Makoto Aida
President
Koyo Joint México
/
Insight

Koyo Joint: Shared Benefits Key for Growth

By Alejandro Enríquez | Wed, 07/15/2020 - 17:03

Asian companies follow a win-win vision when investing in Mexico by getting the most out of the Mexican workforce, while sharing their engineering know-how. However, advances in engineering and quality capabilities are necessary to grow the local supply chain, says Makoto Aida, President of Koyo Joint Mexico. “Companies need to improve engineering and quality so OEMs request more pieces from companies like Koyo Joint Mexico. That way, we can bring more operations to the country that can foster growth and the generation of more jobs,” he says.

Koyo Joint Mexico is a subsidiary of Koyo Machine Industries. “We are part of JTEKT. When we heard Toyota was coming to Guanajuato, we planned our arrival to Mexico accordingly,” Aida says. In Mexico, the company has invested US$10 million to manufacture steering intermediate shafts at its plant in San Luis Potosi. It has been operational for two years.

Not ready to rest on its laurels, Koyo Joint Mexico is aware of the improvements needed to expand its business to other OEMs arriving to the country. “We had no idea BMW was coming. It is within our future plans to be a supplier to BMW, but we need more engineering and quality,” Aida says. Nevertheless, key differentiators for Koyo Joint Mexico’s components are their safety and functionality. “Clients expect certain safety standards and our products can surpass those expectations,” he says.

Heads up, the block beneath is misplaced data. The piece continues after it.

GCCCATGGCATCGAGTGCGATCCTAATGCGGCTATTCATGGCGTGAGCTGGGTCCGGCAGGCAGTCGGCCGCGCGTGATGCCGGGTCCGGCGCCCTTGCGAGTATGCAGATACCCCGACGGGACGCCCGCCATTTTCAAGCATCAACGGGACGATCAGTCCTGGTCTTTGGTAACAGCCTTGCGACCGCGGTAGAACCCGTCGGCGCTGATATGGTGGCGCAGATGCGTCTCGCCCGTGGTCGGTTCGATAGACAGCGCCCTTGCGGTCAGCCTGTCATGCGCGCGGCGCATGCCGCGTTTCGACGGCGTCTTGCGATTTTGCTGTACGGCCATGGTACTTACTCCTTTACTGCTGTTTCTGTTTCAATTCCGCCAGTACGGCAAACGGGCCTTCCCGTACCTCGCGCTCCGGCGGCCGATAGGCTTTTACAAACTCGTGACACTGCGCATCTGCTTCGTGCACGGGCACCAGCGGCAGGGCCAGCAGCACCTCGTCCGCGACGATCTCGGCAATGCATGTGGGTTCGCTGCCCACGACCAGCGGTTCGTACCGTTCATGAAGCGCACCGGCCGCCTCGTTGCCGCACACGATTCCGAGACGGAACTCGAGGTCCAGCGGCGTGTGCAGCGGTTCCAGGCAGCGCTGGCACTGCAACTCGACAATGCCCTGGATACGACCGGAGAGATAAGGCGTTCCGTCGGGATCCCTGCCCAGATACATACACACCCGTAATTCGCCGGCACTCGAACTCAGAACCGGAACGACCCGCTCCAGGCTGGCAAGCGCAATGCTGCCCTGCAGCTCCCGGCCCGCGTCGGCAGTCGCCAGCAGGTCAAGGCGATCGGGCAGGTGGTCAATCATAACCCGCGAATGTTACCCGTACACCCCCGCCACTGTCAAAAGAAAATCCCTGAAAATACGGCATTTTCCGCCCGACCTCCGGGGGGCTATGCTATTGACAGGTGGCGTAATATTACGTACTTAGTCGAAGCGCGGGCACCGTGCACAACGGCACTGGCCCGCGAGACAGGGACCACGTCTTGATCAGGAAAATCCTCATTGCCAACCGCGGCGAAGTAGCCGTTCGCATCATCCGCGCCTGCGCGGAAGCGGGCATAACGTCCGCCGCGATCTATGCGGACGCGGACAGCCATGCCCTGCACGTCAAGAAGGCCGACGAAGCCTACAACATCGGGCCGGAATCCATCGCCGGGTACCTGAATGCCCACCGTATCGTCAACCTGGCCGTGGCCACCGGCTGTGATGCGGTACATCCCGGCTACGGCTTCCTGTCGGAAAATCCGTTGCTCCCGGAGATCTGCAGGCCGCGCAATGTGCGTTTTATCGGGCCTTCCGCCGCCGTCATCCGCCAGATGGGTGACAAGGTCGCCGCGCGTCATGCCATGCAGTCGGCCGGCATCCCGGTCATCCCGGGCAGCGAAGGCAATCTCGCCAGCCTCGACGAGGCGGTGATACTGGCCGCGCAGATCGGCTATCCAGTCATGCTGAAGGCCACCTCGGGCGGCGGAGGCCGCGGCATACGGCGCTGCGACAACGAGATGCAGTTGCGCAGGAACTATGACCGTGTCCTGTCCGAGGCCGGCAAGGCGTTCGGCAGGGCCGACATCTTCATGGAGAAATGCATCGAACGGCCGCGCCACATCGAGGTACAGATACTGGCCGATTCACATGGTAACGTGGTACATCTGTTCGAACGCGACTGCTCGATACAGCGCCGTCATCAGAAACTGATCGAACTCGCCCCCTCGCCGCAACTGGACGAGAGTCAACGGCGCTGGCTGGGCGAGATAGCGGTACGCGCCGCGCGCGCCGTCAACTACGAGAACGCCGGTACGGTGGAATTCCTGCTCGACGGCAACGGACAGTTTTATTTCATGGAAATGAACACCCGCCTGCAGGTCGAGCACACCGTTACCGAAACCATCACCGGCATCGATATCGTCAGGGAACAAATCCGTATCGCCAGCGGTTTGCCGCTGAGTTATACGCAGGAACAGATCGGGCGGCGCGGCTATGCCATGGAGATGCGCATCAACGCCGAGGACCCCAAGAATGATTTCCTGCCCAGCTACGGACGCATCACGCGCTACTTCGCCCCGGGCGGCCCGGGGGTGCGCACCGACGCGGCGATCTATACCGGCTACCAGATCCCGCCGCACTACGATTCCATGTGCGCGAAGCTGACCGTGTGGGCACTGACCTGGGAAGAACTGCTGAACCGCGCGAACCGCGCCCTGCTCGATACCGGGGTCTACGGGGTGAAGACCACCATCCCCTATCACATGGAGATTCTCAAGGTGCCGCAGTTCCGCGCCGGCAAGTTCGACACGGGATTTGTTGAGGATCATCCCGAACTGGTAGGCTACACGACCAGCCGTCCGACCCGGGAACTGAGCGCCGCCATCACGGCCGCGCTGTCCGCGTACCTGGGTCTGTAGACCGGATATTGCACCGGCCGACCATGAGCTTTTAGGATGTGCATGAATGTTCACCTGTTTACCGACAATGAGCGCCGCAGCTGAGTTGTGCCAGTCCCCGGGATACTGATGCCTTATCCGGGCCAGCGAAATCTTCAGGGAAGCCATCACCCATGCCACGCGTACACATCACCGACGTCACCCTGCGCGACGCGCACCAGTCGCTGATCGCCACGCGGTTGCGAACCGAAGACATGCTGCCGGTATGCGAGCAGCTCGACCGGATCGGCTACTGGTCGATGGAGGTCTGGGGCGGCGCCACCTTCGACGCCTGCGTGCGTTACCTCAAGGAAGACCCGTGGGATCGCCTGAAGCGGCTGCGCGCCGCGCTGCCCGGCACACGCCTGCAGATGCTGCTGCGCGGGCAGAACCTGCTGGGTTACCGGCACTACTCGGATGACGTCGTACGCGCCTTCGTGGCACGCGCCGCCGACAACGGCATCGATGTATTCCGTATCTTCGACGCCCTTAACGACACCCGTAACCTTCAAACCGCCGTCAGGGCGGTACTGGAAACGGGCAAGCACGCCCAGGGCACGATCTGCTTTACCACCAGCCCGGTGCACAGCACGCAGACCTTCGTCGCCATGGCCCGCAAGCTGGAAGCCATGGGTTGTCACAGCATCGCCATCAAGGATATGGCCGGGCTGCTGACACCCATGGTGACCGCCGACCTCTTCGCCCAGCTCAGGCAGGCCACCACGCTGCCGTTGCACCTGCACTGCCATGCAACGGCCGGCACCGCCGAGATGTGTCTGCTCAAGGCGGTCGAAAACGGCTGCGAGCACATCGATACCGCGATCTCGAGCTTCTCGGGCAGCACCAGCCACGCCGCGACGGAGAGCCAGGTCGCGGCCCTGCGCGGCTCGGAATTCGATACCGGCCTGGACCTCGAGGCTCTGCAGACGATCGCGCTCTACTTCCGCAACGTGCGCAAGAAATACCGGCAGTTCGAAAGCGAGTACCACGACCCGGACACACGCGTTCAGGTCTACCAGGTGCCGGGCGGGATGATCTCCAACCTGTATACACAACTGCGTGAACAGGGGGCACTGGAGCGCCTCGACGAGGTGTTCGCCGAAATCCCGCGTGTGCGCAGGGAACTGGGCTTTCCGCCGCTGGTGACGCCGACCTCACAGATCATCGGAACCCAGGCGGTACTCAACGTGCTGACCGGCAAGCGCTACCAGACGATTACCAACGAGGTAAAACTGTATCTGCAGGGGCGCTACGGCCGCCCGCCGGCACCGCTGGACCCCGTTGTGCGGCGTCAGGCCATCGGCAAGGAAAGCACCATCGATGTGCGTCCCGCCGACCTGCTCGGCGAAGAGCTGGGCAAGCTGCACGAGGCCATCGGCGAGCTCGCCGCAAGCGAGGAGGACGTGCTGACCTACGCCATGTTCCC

For companies foreign to the North American region, USMCA has highlighted the need to favor local supply chains. In MAR 2018, only 11 percent of the interviewees considered supply chain underdevelopment and lack of integration as the most important factors hindering Mexico’s evolution beyond a manufacturing site. However, Asian companies have identified difficulties when finding local suppliers. According to Aida, Koyo Joint Mexico has been looking for local suppliers in Canada, the US and Mexico without success. “We have looked for a mold supplier with a special focus on heat treatments. We have been screening suppliers across the country and we have realized there are very few,” he says. 

Tier 1 companies have room to transfer more operations to Mexico as automotive manufacturing grows in the country. Though Koyo Joint Mexico manufactures three different components, only one is produced in Mexico. The other pieces are manufactured in China and Thailand. “Koyo Joint International is thinking about transferring part of that production to Mexico,” says Aida. The company’s overall strategy is to promote the high performance of its products to new clients in the US, Latin America and Europe.

Alejandro Enríquez Alejandro Enríquez Journalist and Industry Analyst

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